It is well known that many religions and philosophies practice and preach fasting for special purposes, most being for spiritual cleansing. Christianity, Buddhism, Taoism, Hinduism, and Islam are some religions that have fasting as one of their many holy practices.1
Jainism is a religion most prevalent in India, and has over 5 million people practicing it as their primary belief system. Devotees come from across the world, including the United States, Kenya, and the United Kingdom. Fasting is a common practice in Jainism, and while practitioners may take it upon themselves to fast at any time, common fasting periods are usually during festivals and days considered holy. Interestingly, Jain women tend to fast more than men.
Fasting is carried out as a form of penance, to purify the mind and body, and is a reminder2 of Mahavira’s (the man who gave Jainism its present form) emphasis on renunciation (the rejection of a belief, claim, or action) and asceticism (self-discipline and the practice of avoiding indulgences). It is not enough to simply not eat; one has to stop wanting to eat as well. If the desire for food exists, the fast is pointless.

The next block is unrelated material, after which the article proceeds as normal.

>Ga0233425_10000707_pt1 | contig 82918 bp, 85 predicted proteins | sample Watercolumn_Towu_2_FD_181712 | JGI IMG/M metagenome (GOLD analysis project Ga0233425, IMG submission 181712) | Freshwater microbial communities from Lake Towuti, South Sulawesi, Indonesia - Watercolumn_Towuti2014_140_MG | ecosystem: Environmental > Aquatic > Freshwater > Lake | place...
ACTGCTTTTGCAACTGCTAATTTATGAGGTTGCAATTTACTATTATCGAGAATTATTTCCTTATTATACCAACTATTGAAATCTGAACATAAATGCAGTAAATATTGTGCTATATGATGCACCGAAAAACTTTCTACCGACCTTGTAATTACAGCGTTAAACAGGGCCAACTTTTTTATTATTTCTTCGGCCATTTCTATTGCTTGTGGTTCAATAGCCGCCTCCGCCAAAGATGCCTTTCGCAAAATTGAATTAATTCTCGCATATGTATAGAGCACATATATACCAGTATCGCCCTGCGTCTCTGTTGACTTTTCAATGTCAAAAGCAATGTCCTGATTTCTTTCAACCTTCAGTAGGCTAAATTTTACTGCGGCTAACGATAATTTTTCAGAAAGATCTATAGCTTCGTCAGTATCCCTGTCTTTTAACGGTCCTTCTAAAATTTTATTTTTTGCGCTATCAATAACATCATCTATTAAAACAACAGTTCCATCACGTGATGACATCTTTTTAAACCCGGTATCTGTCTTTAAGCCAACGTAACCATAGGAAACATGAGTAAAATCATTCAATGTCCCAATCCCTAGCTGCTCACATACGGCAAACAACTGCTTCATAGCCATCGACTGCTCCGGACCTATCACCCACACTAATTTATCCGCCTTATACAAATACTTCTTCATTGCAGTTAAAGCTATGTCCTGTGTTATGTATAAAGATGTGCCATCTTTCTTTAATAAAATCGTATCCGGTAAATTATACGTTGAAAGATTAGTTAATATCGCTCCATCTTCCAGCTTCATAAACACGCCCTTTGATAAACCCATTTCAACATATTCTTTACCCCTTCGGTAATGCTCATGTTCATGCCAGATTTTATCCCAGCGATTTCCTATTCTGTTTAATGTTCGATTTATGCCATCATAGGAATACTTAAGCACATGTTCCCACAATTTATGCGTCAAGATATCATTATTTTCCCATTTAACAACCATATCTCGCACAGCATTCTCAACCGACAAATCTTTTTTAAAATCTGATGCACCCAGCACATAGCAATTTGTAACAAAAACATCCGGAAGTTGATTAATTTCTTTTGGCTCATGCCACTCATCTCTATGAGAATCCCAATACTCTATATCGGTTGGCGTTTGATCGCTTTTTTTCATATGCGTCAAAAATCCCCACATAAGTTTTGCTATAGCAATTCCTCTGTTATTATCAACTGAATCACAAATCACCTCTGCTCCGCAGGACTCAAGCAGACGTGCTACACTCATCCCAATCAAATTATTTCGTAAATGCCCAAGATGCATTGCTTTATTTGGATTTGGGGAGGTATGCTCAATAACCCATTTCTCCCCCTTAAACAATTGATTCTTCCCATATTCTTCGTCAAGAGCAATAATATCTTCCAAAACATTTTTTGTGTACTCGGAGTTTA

Some Types of Jain Fasts
The types of Jain fasts given below are NOT all types.
- Vruti Sankshep: To limit food items eaten.
- Rasa Parityag: To give up one’s favorite foods.
- Chauvihar Upvas: To give up food and water for the whole day.
- Digambar Upvas: To drink water once a day before sunset.
- Tivihar Upvas: To drink only boiled water between sunrise and sunset.
- Ekasanu: To eat one meal a day and having boiled water between sunrise and sunset.
- Beasanu: To eat two meals a day and having boiled water between sunrise and sunset.
While fasting is an integral part of Jainism, Ayurveda suggests regular, short-term fasting as well.
Some of us who do not subscribe to Jain beliefs and philosophies, can take into account the benefits these fasts have on our bodies3 as a reason to explore Jain fasting techniques suitable for us and our current health scenario, regardless of the religious principles attached to them.
- 1.Editors S. Fasting. Encyclopedia Britannica. https://www.britannica.com/topic/fasting
- 3.Khullar S. Fasting Benefits. How IF Causes Weight Loss. https://calwellness.in/2020/01/31/how-does-intermittent-fasting-cause-weight-loss/